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Upgrade review: A gory revenge flick with AI-powered payback

Spoiler-free review: Saw screenwriter Leigh Whannell has seen the future of AI -- and it's a violent, stylish, funny mess.

Blumhouse Productions

There were a few moments in Upgrade, the new sci-fi revenge flick from the horror mastermind who wrote Saw and Insidious, when I closed my eyes and just shook my head.

And no, it wasn't because of the vivid and gory -- yet admittedly well-choreographed -- fight scenes, though there are plenty of those.

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Blumhouse Productions

It's because I couldn't make up my mind if the whole premise of Upgrade adds up to a silly techno-thriller or a clever, prescient riff on the man-machine merger first made famous in Robocop. I'm going to go with a bit of both, with a strong lean toward silly thriller. The movie hit UK theaters Thursday and opens in the US Friday and in Australia June 14. 

Grey Trace (Logan Marshall-Green) is our hero, an analog guy living in a digital world he barely tolerates in the not-too-distant future. A grizzled mechanic who restores vintage muscle cars, Grey tinkers away in his garage while his wife Asha, a high-tech executive, goes happily to and fro in her self-driving car. They live in a stylish, tricked-out smart home -- complete with a voice assistant that helpfully reminds them what groceries to buy -- in a world that's pretty much embraced autonomous vehicles, AI assistants, smart appliances and VR escapism.

One day, Grey convinces his wife to join him as he drops off a restored car at the minimalist underground mansion of socially awkward tech wunderkind Eron. (That's not a typo. It's Eron, not Elon, though he looks more like a very pale Justin Bieber than Tesla's top man.) Asha's an Eron fan, and he tells her about a new chip he's designed that's going to disrupt the world of medical tech.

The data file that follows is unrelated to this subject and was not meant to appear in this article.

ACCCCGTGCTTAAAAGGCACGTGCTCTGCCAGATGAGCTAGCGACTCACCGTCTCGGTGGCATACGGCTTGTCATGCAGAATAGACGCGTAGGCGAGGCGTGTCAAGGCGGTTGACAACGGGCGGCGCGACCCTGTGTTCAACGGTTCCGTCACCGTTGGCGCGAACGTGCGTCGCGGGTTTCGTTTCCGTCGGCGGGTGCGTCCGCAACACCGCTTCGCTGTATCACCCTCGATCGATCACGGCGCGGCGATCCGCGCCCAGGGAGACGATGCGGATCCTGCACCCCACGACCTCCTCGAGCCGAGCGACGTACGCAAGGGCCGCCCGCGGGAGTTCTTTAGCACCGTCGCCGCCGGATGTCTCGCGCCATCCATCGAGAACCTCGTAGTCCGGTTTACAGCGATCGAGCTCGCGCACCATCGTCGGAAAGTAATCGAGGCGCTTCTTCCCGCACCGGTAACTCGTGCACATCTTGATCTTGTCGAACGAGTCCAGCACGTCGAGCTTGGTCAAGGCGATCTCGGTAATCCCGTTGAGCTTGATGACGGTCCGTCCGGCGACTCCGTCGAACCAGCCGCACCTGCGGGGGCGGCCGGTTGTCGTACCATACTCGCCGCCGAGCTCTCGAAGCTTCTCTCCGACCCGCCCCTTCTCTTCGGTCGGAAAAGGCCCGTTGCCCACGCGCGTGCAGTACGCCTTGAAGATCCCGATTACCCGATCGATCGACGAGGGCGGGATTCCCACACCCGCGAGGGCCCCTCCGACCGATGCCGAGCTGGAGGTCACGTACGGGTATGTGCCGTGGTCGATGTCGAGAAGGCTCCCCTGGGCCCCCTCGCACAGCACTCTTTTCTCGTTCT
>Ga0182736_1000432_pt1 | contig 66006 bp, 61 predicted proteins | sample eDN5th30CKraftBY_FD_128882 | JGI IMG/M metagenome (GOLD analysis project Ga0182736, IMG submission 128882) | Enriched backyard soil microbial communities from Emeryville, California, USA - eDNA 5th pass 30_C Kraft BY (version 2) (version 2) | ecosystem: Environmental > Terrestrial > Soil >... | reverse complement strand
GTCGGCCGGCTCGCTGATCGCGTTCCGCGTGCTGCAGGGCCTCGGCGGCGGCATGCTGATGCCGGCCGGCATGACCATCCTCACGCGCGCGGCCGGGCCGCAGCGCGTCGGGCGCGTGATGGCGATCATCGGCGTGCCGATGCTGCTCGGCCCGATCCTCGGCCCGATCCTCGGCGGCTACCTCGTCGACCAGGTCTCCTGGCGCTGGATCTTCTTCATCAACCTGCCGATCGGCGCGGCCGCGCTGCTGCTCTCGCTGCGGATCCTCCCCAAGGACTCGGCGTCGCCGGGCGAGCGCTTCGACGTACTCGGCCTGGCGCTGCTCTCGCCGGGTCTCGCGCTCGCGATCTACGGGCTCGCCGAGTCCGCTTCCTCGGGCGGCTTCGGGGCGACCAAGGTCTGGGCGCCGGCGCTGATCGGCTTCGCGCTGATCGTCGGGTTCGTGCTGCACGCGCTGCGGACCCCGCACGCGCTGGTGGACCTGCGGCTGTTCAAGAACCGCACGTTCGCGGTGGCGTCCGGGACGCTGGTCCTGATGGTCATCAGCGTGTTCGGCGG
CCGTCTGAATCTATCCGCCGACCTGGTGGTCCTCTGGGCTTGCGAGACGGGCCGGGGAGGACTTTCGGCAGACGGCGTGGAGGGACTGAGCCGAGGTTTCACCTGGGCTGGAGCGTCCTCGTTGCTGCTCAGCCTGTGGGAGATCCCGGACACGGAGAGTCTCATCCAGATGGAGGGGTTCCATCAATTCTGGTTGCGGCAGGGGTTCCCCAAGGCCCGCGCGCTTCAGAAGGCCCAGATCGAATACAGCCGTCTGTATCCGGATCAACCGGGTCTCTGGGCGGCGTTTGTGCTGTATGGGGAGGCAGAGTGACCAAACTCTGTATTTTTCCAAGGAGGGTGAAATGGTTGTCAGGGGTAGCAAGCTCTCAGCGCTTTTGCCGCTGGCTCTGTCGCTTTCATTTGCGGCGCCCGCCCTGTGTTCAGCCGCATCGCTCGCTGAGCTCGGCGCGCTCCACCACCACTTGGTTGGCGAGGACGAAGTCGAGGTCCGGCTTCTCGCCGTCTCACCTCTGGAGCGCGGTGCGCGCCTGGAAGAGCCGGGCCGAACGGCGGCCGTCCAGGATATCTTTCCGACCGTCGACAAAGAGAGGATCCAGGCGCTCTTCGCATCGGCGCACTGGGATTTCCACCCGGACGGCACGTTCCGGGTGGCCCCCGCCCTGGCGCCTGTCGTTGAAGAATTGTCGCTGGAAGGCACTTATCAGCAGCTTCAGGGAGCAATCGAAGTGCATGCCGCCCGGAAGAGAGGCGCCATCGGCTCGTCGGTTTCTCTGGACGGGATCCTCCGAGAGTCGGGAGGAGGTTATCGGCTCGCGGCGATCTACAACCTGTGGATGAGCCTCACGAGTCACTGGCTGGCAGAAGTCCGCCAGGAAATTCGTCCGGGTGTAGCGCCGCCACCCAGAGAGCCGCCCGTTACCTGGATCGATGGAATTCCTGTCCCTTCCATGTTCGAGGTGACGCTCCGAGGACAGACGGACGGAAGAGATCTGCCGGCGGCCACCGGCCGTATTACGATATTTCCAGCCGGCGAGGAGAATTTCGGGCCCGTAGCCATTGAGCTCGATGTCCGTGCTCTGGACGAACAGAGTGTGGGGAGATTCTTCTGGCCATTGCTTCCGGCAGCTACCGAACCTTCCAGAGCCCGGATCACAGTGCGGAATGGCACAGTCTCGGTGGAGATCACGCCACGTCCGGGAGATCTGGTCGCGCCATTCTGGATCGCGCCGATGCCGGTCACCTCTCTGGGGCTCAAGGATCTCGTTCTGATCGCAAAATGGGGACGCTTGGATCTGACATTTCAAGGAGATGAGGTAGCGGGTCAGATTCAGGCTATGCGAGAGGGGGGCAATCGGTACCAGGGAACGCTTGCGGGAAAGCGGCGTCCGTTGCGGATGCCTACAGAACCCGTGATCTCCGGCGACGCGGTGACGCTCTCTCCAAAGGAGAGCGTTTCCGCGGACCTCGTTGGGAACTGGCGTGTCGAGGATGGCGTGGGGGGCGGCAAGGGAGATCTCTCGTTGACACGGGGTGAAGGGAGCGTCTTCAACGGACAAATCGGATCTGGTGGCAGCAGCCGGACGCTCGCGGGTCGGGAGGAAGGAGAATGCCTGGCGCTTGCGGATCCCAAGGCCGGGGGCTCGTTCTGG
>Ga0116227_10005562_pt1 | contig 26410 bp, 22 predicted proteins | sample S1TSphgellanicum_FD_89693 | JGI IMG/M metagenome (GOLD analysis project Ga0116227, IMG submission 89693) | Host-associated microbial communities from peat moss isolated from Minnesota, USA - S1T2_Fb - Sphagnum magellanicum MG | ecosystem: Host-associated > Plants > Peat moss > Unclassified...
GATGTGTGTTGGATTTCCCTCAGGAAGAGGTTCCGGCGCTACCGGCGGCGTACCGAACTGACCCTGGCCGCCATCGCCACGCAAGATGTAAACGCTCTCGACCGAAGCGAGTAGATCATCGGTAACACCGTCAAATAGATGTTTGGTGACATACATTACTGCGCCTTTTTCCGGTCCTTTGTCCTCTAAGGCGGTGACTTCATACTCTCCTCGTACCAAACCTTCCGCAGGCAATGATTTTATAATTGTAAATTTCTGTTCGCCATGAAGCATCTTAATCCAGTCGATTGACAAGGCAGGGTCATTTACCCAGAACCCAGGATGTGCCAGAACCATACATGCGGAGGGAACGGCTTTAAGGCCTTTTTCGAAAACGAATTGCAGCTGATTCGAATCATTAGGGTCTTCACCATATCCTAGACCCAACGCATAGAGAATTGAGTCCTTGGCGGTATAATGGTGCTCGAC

You see where this is going, right?

On the way home, someone hacks Asha's car and the two end up getting ambushed by masked thugs, who murder Asha and leave Grey a quadrapeligc. Unhappy and ticked off at the cops for not finding the killers, Grey's ready to give up on life. But then Eron shows up and implants an AI chip called Stem -- I'm not making this up -- that reconnects his brain and spinal cord. Stem comes with a personality (the calm, dispassionate voice of HAL comes to mind) who not only allows Grey to walk again, but is able to take over his body and turn into him into a kick-ass fighter.  Think Jet Li, except instead of Jet Li moving like a ballet dancer, Grey pulls off sophisticated fight moves like a slightly stiff robot.

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Here's where the revenge part comes in. Superhuman Grey gets help from Stem, who helps find new clues from the crime scene photos to track down Asha's killers -- mercenaries who've got guns built into their arms and are able to sneeze microscopic nanobots that infiltrate your brain to kill you.  

Whannell, who wrote and directed Upgrade for Blumhouse (the company behind Get Out), has come up with a timely story, given the debate that's going on in recent weeks about ethics and artificial intelligence. And while the overall acting was kind of wooden -- I think even some of the actors knew they were serving up stereotypical characters -- I give points to Marshall-Green for doing a good job communicating the shock he feels at the over-the-top violence unleashed by his AI-driven body. And points to Whannell for making us laugh when even Grey turns away so Stem can do the dirty work (wait, was that someone's jaw!) and eviscerate the bad guys.

Is this a horror story, predicting the dystopian future that awaits us? Whannel says he'll leave that to us to decide.

"I'm not looking to provide any answers. I'm trying to tell a great story. The questions of 'Where is this going? How much of us are we going to invest in a computer?' -- that's what the film is looking at," Whannel said in a Q&A session at CNET in May. "This image of a quadriplegic being controlled and puppeteered by a computer -- I couldn't stop thinking about it."

I expect sci-fi fans and technophobes will think about it too, given the big reveal when we find out who ordered the hit on Asha and Grey. It's that plot twist that upgrades this otherwise B-movie about man and machine into something slightly more. Let's call it a B+.

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